Big Brother is paying you

The press in the UK has been full of hype about Lorin Maazel's new opera 1984 (it even has its own web site) which is about to premiere at Covent Garden, and fellow music blogger Jessica Duchen has given it some space.

Covent Garden's poster for Maazel's new opera, 1984

I thought it was just me that was confused. Maazel a composer? Maazel an opera composer? Maazel deserving a new production at Covent Garden? Maazel, the guy that 'created' a rather dreadful thing called Ring Without Words which stitched all those bleeding cunks of Wagner together, and got rid of all those pesky voices that spoil the orchestral sounds, then recorded it for Telarc with the Berlin Philharmonic.

Maazel? The modest and humble composer whose web site's url is

Then yesterday's Guardian explained it wasn't me. Maazel's opera 1984 is being produced at Covent Garden as a 'vanity' work. Maazel's own production company is picking up £400,000 of the total £900,000 cost. (I presume he also subsidised the Wagner potpourri in the same way?). Click this link for the full Guardian article.

The Guardian quotes a Covent Garden insider as describing the opera as 'crap' (although in fairness it hasn't premiered yet, so no reviews are available, and any comments are totally subjective). But that means half a million pounds of our money may be going into subsidising 'crap'. (The Covent Garden staging was to be a co-production with Tokyo Opera, but interestingly the Japanese pulled out).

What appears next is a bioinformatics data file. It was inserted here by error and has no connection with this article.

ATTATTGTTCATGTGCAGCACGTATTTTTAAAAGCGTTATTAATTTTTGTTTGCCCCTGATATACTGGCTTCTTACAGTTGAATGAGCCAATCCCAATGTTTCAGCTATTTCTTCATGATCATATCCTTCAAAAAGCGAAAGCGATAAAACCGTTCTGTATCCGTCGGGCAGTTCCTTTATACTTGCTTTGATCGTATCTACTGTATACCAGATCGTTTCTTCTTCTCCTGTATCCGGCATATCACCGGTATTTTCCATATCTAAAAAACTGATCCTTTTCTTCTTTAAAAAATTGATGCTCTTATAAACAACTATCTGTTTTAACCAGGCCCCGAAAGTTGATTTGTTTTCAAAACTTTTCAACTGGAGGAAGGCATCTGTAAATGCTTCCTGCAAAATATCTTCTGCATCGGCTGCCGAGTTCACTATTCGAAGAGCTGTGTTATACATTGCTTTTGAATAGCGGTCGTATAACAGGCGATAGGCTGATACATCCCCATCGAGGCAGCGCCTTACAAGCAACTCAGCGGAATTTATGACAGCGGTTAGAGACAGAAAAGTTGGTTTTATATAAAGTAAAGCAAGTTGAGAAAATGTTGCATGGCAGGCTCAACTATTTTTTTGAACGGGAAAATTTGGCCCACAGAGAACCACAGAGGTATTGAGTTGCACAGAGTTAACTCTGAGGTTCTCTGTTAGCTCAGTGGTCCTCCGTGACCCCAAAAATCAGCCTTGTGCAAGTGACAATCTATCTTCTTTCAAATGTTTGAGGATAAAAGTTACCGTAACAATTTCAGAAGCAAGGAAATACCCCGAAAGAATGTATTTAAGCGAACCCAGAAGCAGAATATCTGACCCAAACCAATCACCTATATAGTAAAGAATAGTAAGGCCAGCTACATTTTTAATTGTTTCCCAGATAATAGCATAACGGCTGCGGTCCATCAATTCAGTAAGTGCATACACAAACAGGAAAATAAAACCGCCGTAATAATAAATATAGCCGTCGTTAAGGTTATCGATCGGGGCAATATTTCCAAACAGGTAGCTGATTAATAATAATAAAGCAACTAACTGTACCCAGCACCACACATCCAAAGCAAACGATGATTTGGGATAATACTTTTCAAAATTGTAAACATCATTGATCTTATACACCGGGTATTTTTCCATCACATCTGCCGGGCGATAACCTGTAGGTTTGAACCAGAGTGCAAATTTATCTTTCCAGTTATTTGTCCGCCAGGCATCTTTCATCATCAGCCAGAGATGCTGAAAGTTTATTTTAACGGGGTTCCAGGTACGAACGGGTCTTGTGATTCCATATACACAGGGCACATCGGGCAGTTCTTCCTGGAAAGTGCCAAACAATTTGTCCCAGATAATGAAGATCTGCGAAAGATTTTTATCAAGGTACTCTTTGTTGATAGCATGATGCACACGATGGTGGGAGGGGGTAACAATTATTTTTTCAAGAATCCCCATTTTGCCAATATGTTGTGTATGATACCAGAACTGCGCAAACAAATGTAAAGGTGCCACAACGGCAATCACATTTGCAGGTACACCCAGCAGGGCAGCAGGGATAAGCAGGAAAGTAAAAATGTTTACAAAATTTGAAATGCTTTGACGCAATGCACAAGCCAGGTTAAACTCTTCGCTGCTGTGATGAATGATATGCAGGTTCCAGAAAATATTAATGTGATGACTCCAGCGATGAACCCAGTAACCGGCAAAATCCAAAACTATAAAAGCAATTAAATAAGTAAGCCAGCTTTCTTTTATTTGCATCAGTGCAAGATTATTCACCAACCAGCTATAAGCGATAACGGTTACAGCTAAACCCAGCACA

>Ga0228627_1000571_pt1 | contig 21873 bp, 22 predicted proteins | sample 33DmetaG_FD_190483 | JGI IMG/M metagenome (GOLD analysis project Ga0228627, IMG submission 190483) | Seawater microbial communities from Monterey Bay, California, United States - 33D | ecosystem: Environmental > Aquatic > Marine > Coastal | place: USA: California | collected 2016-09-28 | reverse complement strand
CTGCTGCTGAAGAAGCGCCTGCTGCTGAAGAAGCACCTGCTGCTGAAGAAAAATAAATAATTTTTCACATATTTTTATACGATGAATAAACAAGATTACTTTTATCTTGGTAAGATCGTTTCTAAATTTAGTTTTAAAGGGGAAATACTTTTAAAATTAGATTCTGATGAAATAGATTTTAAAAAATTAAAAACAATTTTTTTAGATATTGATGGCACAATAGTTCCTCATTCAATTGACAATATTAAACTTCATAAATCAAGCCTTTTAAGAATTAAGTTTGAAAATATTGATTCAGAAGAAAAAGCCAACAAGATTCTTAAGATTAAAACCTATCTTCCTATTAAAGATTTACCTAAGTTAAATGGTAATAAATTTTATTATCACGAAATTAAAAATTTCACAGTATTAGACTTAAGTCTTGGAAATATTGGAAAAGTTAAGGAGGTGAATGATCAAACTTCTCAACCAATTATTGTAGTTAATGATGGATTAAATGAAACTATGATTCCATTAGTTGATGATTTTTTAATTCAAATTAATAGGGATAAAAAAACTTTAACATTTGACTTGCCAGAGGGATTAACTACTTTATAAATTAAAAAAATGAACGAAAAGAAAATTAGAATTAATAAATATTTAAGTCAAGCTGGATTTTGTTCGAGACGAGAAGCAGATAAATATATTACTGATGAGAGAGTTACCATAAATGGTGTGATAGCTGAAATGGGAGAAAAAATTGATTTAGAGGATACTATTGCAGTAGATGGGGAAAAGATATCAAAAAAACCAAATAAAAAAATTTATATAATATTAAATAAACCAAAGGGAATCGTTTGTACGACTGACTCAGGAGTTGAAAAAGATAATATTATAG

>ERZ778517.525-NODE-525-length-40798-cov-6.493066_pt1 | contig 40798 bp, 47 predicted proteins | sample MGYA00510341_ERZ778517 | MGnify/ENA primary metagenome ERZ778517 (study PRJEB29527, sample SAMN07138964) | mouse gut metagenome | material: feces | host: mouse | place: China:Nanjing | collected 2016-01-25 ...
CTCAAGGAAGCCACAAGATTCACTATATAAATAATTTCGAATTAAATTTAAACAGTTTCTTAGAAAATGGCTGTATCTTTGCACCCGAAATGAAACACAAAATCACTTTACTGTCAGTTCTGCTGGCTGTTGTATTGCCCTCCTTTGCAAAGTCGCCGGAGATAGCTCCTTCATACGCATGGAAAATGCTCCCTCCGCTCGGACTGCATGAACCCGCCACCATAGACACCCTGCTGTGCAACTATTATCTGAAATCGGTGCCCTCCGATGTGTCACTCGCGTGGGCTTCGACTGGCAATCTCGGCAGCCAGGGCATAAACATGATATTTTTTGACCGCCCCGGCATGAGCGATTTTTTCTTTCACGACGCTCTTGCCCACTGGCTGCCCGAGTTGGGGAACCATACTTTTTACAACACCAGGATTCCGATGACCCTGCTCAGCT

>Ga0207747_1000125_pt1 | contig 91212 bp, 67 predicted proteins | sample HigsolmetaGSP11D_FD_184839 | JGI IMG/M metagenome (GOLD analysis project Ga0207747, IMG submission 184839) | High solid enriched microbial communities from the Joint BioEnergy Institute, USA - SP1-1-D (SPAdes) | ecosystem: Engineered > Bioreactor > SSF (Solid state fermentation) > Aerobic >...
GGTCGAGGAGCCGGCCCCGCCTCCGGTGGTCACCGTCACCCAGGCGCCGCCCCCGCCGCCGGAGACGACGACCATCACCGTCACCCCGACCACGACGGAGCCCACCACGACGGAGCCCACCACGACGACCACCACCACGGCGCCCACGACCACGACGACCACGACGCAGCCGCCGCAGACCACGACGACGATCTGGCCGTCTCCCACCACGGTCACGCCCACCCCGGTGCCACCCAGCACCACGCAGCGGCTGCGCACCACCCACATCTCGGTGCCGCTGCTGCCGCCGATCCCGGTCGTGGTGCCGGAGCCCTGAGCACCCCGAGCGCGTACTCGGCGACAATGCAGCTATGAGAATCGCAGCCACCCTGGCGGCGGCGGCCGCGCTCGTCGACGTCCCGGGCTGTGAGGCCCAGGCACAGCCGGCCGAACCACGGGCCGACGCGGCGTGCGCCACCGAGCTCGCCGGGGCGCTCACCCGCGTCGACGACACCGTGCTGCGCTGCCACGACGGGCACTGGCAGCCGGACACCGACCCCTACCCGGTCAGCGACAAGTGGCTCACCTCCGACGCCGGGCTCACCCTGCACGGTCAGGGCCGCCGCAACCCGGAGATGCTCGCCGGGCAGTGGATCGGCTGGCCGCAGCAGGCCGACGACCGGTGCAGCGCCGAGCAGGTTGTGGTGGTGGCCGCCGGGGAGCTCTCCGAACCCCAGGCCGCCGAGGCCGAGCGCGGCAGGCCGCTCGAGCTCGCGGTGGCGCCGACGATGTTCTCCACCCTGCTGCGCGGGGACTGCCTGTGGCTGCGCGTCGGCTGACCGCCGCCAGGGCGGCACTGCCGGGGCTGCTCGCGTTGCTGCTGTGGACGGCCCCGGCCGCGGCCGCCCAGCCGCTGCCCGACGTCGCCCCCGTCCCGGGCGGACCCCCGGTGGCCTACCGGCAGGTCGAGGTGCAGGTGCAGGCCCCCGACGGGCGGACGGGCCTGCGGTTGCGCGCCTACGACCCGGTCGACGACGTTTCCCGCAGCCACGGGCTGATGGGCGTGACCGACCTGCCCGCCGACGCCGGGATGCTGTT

If the opera does turn out to be 'crap' the musician with teeth, Sir Peter Maxwell Davies is right to worry about the future of serious music.

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Christopher said…
I remember attending an SF Symphony concert featuring the World Premier of a new Violin Concerto. The performance elicited a huge ovation from much of the audience.

Afterwards a bewildered elderly walked up to me and said, “excuse us, young man... we were wondering if we could ask you your opinion? We try to be open to new music, but for the life of us we don’t understand what people liked about that piece. Is it just us? Are we getting to old to appreciate music like that?”

I told them no. The piece was god awful and they were right to think so. Then I asked them if they happened to see Thea Musgrave’s wonderful Viola Concerto which was performed a few weeks earlier. They said that they had and enjoyed it. “See. It has nothing to do with age. It’s just that you can tell the difference between good and bad music.” (all paraphrasing a 10 year old conversation)

Maybe with the advent of blogging we can finally get some people documenting all the bad modern music that’s out there.

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